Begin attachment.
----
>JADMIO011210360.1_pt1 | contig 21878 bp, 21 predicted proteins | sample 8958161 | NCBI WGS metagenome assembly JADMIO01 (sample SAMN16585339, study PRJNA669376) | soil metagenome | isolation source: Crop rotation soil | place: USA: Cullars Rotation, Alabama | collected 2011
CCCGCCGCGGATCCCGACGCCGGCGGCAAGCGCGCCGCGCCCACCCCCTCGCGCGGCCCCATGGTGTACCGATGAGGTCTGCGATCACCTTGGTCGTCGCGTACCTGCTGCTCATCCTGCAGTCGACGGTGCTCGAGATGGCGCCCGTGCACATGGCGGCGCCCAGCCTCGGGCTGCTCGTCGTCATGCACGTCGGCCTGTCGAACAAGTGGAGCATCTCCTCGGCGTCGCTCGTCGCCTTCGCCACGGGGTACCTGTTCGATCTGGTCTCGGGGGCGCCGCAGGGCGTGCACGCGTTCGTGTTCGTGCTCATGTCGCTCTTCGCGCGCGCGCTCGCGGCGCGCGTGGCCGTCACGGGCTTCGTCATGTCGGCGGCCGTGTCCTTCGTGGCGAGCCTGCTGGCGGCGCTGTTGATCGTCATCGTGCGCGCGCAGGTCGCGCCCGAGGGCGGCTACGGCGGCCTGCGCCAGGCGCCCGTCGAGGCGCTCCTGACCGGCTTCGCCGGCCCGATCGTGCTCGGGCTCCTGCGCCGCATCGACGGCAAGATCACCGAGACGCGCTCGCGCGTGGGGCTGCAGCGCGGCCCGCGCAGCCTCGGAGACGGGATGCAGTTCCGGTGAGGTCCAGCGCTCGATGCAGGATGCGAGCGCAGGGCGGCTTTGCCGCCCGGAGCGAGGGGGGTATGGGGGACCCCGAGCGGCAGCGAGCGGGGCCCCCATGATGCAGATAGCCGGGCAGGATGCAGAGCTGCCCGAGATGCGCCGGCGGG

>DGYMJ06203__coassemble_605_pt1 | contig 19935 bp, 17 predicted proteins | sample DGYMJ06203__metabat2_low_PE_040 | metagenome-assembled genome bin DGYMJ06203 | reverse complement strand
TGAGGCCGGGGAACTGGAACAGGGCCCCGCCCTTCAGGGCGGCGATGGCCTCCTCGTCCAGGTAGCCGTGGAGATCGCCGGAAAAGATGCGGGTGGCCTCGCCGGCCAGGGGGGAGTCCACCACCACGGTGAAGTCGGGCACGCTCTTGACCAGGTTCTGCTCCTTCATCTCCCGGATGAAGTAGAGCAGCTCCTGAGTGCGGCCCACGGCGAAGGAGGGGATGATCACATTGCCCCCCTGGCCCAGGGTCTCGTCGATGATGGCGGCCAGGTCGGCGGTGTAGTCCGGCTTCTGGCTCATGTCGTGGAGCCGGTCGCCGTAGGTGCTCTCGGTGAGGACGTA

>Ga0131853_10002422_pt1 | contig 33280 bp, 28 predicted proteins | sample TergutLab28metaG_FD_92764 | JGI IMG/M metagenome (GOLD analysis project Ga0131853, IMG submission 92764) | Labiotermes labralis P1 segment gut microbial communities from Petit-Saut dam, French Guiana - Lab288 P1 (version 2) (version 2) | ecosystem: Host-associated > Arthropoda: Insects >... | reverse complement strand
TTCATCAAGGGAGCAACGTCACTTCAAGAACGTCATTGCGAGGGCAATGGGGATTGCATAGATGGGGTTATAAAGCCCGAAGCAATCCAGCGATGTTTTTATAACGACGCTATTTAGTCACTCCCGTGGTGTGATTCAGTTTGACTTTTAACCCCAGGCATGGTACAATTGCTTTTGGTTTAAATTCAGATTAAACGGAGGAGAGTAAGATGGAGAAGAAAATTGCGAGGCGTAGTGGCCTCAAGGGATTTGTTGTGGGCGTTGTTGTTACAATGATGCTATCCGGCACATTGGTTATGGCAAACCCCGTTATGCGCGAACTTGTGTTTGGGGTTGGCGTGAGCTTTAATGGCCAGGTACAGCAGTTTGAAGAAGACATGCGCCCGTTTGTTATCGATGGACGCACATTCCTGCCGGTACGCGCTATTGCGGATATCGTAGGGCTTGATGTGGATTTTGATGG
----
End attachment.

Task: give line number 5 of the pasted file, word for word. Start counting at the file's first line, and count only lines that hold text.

>Ga0131853_10002422_pt1 | contig 33280 bp, 28 predicted proteins | sample TergutLab28metaG_FD_92764 | JGI IMG/M metagenome (GOLD analysis project Ga0131853, IMG submission 92764) | Labiotermes labralis P1 segment gut microbial communities from Petit-Saut dam, French Guiana - Lab288 P1 (version 2) (version 2) | ecosystem: Host-associated > Arthropoda: Insects >... | reverse complement strand